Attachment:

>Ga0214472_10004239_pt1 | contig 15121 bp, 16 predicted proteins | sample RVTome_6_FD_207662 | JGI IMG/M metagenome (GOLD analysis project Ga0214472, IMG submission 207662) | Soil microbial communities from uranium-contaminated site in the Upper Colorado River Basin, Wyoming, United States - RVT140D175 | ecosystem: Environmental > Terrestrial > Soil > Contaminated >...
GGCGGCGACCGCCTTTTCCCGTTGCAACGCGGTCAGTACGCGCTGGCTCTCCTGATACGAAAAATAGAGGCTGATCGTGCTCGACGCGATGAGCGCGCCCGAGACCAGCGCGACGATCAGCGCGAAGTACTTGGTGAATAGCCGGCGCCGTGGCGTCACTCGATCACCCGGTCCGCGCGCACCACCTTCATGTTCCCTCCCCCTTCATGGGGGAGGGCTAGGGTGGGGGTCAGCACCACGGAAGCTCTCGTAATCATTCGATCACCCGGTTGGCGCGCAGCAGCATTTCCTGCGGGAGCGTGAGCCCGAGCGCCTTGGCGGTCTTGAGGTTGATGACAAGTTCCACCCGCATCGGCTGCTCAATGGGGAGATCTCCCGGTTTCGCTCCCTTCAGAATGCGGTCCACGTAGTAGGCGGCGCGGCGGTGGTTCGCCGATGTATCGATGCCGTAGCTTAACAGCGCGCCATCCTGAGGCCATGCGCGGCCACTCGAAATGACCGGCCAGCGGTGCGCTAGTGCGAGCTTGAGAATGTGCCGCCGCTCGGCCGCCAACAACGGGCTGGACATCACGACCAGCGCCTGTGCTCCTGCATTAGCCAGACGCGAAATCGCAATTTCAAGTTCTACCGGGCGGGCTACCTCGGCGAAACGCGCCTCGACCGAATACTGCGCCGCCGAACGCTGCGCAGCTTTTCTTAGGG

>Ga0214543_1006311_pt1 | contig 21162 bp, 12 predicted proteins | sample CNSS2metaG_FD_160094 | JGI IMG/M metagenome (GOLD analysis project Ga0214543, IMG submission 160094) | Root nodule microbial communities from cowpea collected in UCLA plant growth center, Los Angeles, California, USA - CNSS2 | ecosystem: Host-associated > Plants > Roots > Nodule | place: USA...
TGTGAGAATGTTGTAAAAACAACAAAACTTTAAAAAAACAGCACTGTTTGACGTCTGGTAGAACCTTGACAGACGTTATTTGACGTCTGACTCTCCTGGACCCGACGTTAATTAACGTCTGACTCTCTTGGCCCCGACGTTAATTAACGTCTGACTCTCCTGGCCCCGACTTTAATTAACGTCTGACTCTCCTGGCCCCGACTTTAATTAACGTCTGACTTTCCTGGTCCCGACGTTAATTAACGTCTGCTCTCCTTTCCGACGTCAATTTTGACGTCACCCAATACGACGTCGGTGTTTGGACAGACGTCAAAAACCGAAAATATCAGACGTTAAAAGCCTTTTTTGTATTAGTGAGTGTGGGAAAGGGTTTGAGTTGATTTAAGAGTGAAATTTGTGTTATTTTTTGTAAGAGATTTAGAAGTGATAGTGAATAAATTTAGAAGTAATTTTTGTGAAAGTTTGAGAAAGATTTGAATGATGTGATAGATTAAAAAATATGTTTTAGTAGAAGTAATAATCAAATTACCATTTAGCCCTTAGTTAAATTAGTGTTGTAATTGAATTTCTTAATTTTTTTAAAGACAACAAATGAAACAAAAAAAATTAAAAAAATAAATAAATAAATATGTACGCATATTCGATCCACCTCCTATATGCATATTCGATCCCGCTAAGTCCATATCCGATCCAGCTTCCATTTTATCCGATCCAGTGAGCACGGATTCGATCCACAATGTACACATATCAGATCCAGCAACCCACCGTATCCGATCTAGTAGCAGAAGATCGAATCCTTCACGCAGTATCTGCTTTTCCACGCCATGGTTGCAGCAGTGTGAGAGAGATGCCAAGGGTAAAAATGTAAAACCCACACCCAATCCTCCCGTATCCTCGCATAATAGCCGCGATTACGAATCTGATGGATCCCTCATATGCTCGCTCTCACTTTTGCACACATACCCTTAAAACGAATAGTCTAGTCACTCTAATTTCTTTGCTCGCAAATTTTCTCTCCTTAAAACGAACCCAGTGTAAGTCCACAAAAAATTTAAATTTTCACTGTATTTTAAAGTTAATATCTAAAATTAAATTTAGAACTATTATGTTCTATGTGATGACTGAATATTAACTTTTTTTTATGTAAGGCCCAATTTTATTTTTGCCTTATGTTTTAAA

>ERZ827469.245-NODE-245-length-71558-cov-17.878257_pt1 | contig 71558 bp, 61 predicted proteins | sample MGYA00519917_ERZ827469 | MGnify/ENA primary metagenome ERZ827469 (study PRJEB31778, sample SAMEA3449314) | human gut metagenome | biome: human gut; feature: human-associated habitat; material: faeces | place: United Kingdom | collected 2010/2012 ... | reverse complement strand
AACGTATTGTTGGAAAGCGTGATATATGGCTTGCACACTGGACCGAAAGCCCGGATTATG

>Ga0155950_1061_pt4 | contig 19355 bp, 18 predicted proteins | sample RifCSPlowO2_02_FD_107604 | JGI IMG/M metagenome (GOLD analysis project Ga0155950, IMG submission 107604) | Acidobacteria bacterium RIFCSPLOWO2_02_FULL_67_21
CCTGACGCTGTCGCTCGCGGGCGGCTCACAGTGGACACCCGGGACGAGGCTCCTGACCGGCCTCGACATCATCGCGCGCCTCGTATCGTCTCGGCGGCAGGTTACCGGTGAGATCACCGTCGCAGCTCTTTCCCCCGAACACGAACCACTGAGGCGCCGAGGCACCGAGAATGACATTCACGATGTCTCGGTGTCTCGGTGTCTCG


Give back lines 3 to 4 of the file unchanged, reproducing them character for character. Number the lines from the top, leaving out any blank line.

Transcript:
>Ga0214543_1006311_pt1 | contig 21162 bp, 12 predicted proteins | sample CNSS2metaG_FD_160094 | JGI IMG/M metagenome (GOLD analysis project Ga0214543, IMG submission 160094) | Root nodule microbial communities from cowpea collected in UCLA plant growth center, Los Angeles, California, USA - CNSS2 | ecosystem: Host-associated > Plants > Roots > Nodule | place: USA...
TGTGAGAATGTTGTAAAAACAACAAAACTTTAAAAAAACAGCACTGTTTGACGTCTGGTAGAACCTTGACAGACGTTATTTGACGTCTGACTCTCCTGGACCCGACGTTAATTAACGTCTGACTCTCTTGGCCCCGACGTTAATTAACGTCTGACTCTCCTGGCCCCGACTTTAATTAACGTCTGACTCTCCTGGCCCCGACTTTAATTAACGTCTGACTTTCCTGGTCCCGACGTTAATTAACGTCTGCTCTCCTTTCCGACGTCAATTTTGACGTCACCCAATACGACGTCGGTGTTTGGACAGACGTCAAAAACCGAAAATATCAGACGTTAAAAGCCTTTTTTGTATTAGTGAGTGTGGGAAAGGGTTTGAGTTGATTTAAGAGTGAAATTTGTGTTATTTTTTGTAAGAGATTTAGAAGTGATAGTGAATAAATTTAGAAGTAATTTTTGTGAAAGTTTGAGAAAGATTTGAATGATGTGATAGATTAAAAAATATGTTTTAGTAGAAGTAATAATCAAATTACCATTTAGCCCTTAGTTAAATTAGTGTTGTAATTGAATTTCTTAATTTTTTTAAAGACAACAAATGAAACAAAAAAAATTAAAAAAATAAATAAATAAATATGTACGCATATTCGATCCACCTCCTATATGCATATTCGATCCCGCTAAGTCCATATCCGATCCAGCTTCCATTTTATCCGATCCAGTGAGCACGGATTCGATCCACAATGTACACATATCAGATCCAGCAACCCACCGTATCCGATCTAGTAGCAGAAGATCGAATCCTTCACGCAGTATCTGCTTTTCCACGCCATGGTTGCAGCAGTGTGAGAGAGATGCCAAGGGTAAAAATGTAAAACCCACACCCAATCCTCCCGTATCCTCGCATAATAGCCGCGATTACGAATCTGATGGATCCCTCATATGCTCGCTCTCACTTTTGCACACATACCCTTAAAACGAATAGTCTAGTCACTCTAATTTCTTTGCTCGCAAATTTTCTCTCCTTAAAACGAACCCAGTGTAAGTCCACAAAAAATTTAAATTTTCACTGTATTTTAAAGTTAATATCTAAAATTAAATTTAGAACTATTATGTTCTATGTGATGACTGAATATTAACTTTTTTTTATGTAAGGCCCAATTTTATTTTTGCCTTATGTTTTAAA